By Mike Piellucci
A little more than a week after the NBA ousted its most odious owner, the positive feelings generated by Donald Sterling's lifetime ban show no signs of abating. Maybe those residual good vibes are the reason why everyone involved seems so eager to give a free pass to Sterling's estranged wife, Rochelle, despite evidence that calls into question whether she is even slightly less racist than her husband.
Indeed, amid the considerable fallout from Donald Sterling's exile is the apparent casting of Shelly Sterling as a martyr. Her words -- backing Adam Silver's plan to appoint a new CEO -- and her presence -- in the stands, playing the white knight swathed in black -- have been framed with a pathos typically reserved for prisoners of war, as if no one could possibly have been more tormented by the monster than the Bride of Frankenstein.
To wit, here's Doc Rivers, speaking to Yahoo! Sports' Marc Spears: "It's a tough one for Shelly, really … She didn't do anything wrong, either. You have compassion for her. I kept hearing about the girlfriend. I kept thinking, 'Shelly is the wife.' You know what I mean? I talked to her [on Tuesday], and she has been through as much as anyone as well."
And here's former Clippers guard Ron Harper, to the New York Post: "The only bad part is, I know how much his wife loves the team, and mostly I feel sad for her."
This would be all well and good, were Shelly Sterling actually the guiltless victim she is presumed to be. She isn't.
Shelly Sterling was, in fact, a co-defendant with husband Donald in two housing discrimination lawsuits, and each one is flush with testimony that paints a disturbing picture of her own views on race. There is also the time she impersonated a health inspector to gain entry illegally into the homes of tenants -- an incident documented on newly released video.
Shelly Sterling's transgressions have been hiding in plain sight for years, just like her husband's, yet her role continues to be glossed over and ignored. We've failed to weigh her alleged guilt alongside her alleged outrage over his prejudices, in our collective zeal to make Donald Sterling himself answer -- deservedly -- for decades of activity that qualify him not only as a bona fide racist, but also a slumlord. That latter charge is by far the more serious one, as Bomani Jones astutely pointed out, but it's been only a tiny gust in the howling, fuming vortex about Sterling's worldviews.
Housing discrimination carries with it dire ramifications, the ultimate manifestation of Donald Sterling's demented, inner workings: Bigotry, meet avarice. By all rights, these offenses are really what should have brought him down, not a TMZ exclusive, and Shelly Sterling seems to have played some part in them. It's possible the general public is simply unaware of the scope of the problem, or perhaps they just don't care enough to investigate. The very foundation of housing discrimination is setting aside entire demographics as "others," sealing their problems safely away from the broader public view.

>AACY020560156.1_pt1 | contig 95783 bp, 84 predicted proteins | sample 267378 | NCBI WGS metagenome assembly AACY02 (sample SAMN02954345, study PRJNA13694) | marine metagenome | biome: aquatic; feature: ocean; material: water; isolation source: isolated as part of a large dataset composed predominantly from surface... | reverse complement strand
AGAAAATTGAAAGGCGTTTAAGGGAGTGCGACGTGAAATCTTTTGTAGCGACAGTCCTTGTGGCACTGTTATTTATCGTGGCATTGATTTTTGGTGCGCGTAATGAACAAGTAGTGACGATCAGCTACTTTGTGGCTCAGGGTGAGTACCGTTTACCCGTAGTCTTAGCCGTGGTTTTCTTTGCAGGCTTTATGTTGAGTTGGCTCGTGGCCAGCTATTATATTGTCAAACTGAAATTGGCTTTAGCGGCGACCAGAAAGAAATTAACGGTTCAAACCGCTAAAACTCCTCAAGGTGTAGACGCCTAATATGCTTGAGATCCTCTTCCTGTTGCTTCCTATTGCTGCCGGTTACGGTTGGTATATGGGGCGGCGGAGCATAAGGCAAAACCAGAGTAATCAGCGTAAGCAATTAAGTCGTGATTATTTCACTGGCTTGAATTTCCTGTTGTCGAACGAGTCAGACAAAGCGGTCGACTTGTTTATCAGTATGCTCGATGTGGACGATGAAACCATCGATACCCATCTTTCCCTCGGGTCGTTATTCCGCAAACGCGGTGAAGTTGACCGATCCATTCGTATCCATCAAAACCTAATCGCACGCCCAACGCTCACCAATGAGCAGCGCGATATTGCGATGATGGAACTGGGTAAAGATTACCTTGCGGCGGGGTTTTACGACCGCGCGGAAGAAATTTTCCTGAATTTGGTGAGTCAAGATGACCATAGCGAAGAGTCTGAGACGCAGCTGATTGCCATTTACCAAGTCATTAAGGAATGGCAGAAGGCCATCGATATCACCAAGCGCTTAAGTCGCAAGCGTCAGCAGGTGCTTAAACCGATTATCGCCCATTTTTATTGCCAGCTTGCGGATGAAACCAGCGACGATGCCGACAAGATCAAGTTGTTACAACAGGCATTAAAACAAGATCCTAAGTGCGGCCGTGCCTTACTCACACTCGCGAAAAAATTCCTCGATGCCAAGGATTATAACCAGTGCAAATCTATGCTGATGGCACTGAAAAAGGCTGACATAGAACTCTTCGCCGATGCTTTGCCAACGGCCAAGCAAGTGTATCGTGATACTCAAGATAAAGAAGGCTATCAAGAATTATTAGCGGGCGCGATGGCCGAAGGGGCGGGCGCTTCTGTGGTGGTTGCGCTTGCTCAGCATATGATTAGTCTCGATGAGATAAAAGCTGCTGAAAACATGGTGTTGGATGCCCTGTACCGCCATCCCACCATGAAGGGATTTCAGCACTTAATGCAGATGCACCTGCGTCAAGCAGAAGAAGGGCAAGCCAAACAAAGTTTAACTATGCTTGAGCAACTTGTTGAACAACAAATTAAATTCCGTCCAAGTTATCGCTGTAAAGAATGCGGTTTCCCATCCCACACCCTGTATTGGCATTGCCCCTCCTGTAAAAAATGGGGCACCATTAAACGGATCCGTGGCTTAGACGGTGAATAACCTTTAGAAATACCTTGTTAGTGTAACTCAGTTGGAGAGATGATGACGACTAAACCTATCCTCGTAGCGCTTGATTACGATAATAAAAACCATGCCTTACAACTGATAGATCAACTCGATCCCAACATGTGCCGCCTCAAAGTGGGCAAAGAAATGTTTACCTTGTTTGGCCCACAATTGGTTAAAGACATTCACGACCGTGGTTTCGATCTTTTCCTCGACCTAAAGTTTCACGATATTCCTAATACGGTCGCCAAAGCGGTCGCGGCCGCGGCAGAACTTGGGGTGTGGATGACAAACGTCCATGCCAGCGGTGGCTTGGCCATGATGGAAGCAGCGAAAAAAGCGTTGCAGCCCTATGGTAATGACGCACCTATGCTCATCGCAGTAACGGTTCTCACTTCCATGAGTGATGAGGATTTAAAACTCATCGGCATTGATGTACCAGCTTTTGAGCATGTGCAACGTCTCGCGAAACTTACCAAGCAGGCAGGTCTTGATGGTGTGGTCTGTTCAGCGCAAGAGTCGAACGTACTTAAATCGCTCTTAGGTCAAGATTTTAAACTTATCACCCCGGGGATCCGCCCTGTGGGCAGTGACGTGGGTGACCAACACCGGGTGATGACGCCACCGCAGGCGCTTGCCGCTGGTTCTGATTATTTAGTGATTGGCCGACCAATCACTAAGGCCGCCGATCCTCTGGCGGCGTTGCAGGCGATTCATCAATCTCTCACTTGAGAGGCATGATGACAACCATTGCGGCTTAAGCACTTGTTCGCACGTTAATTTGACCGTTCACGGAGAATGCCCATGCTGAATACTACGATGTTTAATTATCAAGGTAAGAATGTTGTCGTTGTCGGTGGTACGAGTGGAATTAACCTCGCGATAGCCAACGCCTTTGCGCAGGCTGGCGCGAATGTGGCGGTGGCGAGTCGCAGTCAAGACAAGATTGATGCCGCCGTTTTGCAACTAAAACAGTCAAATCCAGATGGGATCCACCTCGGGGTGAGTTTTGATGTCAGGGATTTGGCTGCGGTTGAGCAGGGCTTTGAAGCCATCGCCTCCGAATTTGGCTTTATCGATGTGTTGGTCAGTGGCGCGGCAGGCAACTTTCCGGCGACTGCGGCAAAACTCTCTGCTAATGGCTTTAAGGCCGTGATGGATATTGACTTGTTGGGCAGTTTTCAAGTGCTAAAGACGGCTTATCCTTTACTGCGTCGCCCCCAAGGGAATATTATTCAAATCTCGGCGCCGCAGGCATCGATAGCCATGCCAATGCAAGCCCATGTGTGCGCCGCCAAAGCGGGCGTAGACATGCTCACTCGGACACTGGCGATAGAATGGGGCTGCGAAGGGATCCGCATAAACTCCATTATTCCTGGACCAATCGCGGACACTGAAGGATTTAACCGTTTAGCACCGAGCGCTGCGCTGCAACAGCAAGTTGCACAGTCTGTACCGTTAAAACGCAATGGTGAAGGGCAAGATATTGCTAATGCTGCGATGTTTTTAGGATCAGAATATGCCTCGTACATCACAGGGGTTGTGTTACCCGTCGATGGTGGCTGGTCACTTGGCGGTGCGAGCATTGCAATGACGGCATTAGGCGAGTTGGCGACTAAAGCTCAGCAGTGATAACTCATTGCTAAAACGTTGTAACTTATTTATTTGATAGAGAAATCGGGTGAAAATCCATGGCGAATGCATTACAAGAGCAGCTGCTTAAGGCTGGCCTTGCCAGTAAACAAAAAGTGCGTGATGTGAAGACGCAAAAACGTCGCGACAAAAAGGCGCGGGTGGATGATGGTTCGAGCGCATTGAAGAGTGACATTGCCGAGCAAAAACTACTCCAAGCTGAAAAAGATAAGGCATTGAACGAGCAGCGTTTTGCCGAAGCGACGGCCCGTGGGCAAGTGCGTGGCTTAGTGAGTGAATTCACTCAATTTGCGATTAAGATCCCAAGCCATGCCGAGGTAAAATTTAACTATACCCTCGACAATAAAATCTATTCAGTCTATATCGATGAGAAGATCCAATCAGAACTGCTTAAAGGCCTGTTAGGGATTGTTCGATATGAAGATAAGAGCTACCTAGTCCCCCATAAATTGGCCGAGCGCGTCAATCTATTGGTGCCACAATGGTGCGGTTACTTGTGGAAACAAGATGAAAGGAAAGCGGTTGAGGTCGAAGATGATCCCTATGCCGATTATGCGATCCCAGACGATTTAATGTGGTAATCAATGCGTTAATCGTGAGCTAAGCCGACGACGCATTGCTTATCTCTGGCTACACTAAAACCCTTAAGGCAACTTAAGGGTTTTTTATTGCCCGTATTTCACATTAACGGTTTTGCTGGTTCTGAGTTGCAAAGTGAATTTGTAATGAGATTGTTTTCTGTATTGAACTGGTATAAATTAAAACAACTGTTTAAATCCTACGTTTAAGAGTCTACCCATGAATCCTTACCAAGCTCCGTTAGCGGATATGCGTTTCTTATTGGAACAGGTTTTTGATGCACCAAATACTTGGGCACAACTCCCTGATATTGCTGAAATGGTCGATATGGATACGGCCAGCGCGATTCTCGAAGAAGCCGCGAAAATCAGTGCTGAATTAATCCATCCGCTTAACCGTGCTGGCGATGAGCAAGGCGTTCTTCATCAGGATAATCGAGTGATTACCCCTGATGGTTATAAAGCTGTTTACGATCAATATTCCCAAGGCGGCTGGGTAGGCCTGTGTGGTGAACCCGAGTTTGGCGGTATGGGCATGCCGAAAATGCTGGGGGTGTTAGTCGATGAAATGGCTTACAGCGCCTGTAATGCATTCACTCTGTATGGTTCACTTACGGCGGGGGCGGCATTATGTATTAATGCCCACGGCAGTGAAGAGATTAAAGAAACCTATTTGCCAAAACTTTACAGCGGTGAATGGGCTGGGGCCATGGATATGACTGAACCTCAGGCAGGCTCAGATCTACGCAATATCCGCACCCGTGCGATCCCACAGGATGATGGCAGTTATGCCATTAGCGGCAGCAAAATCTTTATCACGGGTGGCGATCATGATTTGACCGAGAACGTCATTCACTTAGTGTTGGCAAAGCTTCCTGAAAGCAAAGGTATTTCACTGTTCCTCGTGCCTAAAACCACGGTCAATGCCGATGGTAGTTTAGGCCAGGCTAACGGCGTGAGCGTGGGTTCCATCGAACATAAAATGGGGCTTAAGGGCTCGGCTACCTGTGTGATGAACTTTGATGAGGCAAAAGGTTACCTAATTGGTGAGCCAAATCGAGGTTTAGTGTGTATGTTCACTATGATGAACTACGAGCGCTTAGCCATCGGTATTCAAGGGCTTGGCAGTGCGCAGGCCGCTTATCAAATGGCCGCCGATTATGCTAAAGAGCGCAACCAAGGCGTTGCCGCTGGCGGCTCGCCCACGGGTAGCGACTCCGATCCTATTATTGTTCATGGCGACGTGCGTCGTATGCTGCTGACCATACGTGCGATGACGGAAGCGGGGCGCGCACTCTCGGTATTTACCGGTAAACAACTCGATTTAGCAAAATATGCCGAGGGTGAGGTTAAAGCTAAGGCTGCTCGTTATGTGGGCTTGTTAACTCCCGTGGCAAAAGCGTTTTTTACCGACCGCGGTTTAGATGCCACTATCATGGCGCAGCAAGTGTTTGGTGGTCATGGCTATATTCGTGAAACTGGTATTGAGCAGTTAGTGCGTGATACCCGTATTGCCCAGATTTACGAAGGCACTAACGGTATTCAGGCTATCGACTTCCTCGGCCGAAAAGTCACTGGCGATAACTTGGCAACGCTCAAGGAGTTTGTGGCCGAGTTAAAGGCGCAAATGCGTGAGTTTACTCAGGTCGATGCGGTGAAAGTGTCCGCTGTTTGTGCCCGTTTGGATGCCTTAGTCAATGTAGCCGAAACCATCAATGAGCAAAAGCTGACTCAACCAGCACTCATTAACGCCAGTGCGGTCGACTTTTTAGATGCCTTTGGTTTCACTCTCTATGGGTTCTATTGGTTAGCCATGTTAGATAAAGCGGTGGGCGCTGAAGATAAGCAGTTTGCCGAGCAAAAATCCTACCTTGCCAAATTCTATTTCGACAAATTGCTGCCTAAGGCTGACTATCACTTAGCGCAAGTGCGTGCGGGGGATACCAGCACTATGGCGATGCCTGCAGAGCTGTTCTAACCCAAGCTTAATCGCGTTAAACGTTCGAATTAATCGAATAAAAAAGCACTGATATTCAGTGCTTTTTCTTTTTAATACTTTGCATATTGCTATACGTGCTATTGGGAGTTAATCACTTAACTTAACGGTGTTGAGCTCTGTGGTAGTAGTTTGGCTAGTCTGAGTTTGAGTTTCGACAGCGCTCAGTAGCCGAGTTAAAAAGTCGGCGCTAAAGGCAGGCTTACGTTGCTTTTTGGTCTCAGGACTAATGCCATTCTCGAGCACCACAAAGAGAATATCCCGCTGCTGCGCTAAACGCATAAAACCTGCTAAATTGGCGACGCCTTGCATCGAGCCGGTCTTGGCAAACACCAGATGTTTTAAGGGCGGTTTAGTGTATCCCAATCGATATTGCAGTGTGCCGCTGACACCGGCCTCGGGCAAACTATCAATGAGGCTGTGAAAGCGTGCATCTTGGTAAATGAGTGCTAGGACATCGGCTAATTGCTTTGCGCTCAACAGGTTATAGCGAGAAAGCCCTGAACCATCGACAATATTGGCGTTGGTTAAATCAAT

The more likely reason that part of the story has been bypassed, however, is because acknowledging it would complicate an otherwise simple narrative. Parsing legal documents and personal testimony to determine the degree to which Sterling actively conspired against his tenants, and to what impact, requires exponentially more engagement than clicking on a link cued up to a specific segment of dialogue. Forming an opinion of a lawsuit demands considerably more critical thinking than the unassailable, unequivocal and obvious response prompted by the tape: Donald Sterling is a racist, and we should be outraged.
Once we arrive at that conclusion, the nuances become peripheral, the edges blurred by rage, as we fixate on and bellow about this one snippet of audio, until the goal -- Sterling being severed from his basketball team -- is realized. When that outcome arrives, and the racist is humiliated, why shouldn't we celebrate? Why should we dilute it by making the story more complicated? Stick to the most basic narrative, and success is achieved.
But Donald Sterling is still a slumlord, whether or not he still owns an NBA team, and when we face up to the whole story, we're confronted by the fact that very little actually has been accomplished. It is far more comforting to wrap ourselves in the resonance of our voices than the cold recognition of our limitations.
It's no different when considering his wife, and so she apparently is getting away with a free pass. "Shelly Sterling: Possibly Outraged But Probably Complicit Spouse" reads a lot muddier than "Shelly Sterling: Cheated-On, Not-Racist Wife." We don't like muddy, so we oversimplify. Taking her to task would mean confronting the more serious sins of housing discrimination. That's hardly a satisfying result, so we repurpose her as an avatar of survivor's guilt instead.
Maybe Shelly Sterling really is a much better human being than her husband, but that hardly qualifies her as virtuous or praiseworthy. An accomplice in housing discrimination doesn't deserve to be canonized on national television -- or trotted out with cameras tailing her every move, the way they did before Saturday's Game 7 between the Clippers and Warriors, as if her decision to parade through the Staples Center and plop down in courtside seats was some kind of principled stand.
It's time for us to stop treating her like a victim in all of this, no matter how uncomfortable that makes us feel.
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Mike Piellucci is a freelance writer from Dallas, based in Los Angeles. You can follow him on Twitter at @MikeLikesSports.